Air Resources Laboratory (ARL)

ARL's research focus is on the surface of the Earth from one meter below the soil up to 2,000 meters in the atmosphere (aka the boundary layer). ARL studies the physical and chemical, short- and long-term processes that occur in the boundary layer. Primary applications include emergency response, homeland security, air quality, weather forecasts and climate outlooks, and commerce and transportation. The accidental or intentional release of chemical, biological, or nuclear agents, as well as ash associated with volcanic eruptions, can have significant health, safety, national security, economic, and ecological implications. ARL's Atmospheric Dispersion Research Program provides critical modeling and observation data to understand how, where, and when chemicals and materials are transported through the atmosphere.

Geophysical Fluid Dynamics Laboratory (GFDL)

GFDL is focused on long-lead-time research that is fundamental to advancing the scientific understanding of the physical, dynamical, chemical, and biogeochemical processes governing the behavior of the atmosphere, oceans, land, and ice components and their interactions with the ecosystem. Scientists at GFDL develop and use Earth system models and computer simulations to improve understanding and prediction of all aspects of the climate system. GFDL's research encompasses a variety of disciplines including meteorology, oceanography, hydrology, classical physics, fluid dynamics, chemistry, applied mathematics, and numerical analysis.

Technologies

Time-of-Flight Mass Spectrometers. These instruments, commonly used in analytical chemistry, contain a region where ions travel toward a detector. NOAA developed a new geometry that has improved performance over existing designs. The new innovation uses two successive sectors, with the second one reversed, in a geometry resembling an “s.” The result is that the entire geometry folds into a very compact volume.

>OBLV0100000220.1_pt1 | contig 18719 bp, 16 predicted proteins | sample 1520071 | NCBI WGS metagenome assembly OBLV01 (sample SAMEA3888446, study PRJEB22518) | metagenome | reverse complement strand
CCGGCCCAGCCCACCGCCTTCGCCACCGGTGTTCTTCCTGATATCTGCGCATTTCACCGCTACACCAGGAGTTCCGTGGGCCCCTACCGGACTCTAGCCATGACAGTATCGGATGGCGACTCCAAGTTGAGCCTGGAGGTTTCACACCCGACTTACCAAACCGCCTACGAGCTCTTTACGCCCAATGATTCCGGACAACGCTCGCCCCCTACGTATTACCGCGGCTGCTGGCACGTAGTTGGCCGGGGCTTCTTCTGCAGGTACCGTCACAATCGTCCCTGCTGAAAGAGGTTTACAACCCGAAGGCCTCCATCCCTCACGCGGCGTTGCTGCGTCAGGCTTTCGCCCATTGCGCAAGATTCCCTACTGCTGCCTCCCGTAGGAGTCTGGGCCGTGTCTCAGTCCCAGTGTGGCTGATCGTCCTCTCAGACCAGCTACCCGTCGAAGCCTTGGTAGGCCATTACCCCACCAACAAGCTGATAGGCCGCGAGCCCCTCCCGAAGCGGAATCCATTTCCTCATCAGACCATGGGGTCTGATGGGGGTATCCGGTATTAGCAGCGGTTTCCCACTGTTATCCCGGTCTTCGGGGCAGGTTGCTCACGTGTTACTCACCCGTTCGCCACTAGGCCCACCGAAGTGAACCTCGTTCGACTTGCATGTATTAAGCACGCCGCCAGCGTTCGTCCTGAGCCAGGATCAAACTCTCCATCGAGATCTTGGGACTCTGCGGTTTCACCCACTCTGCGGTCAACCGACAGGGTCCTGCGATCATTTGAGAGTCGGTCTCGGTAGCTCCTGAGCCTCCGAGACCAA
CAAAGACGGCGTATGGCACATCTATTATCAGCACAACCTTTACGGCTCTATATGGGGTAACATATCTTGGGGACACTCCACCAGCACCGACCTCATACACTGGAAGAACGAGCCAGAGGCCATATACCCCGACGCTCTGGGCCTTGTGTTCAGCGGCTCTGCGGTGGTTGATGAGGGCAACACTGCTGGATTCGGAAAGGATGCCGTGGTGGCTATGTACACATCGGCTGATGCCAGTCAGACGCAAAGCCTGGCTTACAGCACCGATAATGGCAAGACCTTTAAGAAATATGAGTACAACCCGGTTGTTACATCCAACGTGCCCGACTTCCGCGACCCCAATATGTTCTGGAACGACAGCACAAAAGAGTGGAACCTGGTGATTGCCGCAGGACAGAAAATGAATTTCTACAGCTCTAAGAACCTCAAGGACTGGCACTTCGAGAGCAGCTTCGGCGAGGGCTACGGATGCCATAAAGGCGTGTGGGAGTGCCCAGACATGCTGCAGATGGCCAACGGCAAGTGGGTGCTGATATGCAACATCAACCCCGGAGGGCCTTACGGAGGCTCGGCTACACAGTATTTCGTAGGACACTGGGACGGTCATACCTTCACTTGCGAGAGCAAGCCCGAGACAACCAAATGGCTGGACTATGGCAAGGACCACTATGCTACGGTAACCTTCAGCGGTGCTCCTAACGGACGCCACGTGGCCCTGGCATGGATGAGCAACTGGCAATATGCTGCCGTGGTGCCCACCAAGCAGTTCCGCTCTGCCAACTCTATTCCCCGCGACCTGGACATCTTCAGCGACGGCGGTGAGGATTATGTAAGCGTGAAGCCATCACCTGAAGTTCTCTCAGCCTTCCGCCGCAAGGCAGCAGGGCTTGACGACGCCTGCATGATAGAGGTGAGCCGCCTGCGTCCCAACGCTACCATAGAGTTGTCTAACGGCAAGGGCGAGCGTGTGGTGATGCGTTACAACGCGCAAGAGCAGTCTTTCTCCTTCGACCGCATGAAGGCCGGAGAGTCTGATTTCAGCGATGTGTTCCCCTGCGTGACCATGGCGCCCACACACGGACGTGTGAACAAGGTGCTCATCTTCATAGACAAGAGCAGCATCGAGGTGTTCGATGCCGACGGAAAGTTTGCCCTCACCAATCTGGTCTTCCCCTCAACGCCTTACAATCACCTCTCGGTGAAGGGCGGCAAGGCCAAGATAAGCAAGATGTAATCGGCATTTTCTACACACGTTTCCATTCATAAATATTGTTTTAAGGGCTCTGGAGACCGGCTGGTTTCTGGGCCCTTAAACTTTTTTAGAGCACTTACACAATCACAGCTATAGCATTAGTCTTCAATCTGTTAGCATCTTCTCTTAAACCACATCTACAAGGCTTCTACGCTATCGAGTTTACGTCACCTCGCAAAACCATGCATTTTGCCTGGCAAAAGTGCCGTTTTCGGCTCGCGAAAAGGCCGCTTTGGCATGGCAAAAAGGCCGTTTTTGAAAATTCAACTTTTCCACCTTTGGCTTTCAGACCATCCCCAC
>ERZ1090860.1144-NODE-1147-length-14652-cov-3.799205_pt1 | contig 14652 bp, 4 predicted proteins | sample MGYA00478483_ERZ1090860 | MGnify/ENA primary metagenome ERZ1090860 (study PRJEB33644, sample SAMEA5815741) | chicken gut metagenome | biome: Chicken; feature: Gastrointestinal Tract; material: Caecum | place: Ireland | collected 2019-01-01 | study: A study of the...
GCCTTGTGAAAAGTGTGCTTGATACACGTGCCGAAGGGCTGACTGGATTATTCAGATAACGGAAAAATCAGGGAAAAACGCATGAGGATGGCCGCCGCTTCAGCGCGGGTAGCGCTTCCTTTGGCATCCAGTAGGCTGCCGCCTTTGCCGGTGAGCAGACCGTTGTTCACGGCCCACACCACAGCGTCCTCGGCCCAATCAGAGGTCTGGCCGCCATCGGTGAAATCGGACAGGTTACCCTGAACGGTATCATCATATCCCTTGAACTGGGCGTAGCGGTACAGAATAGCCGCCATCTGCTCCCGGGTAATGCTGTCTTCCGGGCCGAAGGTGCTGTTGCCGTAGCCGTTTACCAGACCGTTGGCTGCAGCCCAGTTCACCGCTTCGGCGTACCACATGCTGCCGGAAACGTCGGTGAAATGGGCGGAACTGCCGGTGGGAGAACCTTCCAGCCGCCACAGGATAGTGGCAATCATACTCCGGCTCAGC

NOAA's GOES satellites deliver data daily, powering forecast models, watches, and warnings for all types of weather and environmental conditions. This image shows Hurricane Dorian making landfall over Cape Hatteras, NC in September 2019. NOAA's GOES East captured this view of the Category 1 storm just 15 minutes before the center of the storm moved across the barrier islands.

Man Overboard Recovery Device. A man overboard (MOB) situation occurs when a person unintentionally enters the water from a boat. MOBs are either active and capable of physically assisting in their own rescue or those who are incapacitated and are unable to assist in their own rescue. NOAA developed a sling that allows a single rescuer to attach a lifting harness to an unresponsive victim who is unable to assist in their own rescue. The device does not require the rescuer to enter the water to assist the victim. A lifting sling, constructed of nylon webbing similar to automotive seatbelt material, and a section of rope are attached to a wishbone-shaped Y at the end of a long handle. During a rescue, the sling is attached to the victim and detached from the Y and handle. The rope is then attached to a lifting device on the rescue vessel, such as a block and tackle, to hoist the victim onto the vessel.

NOAA's DHC-6 Twin Otter aircraft features excellent external visibility for harsh environments. (Photo: Ens. B.J. Bonner/NOAA)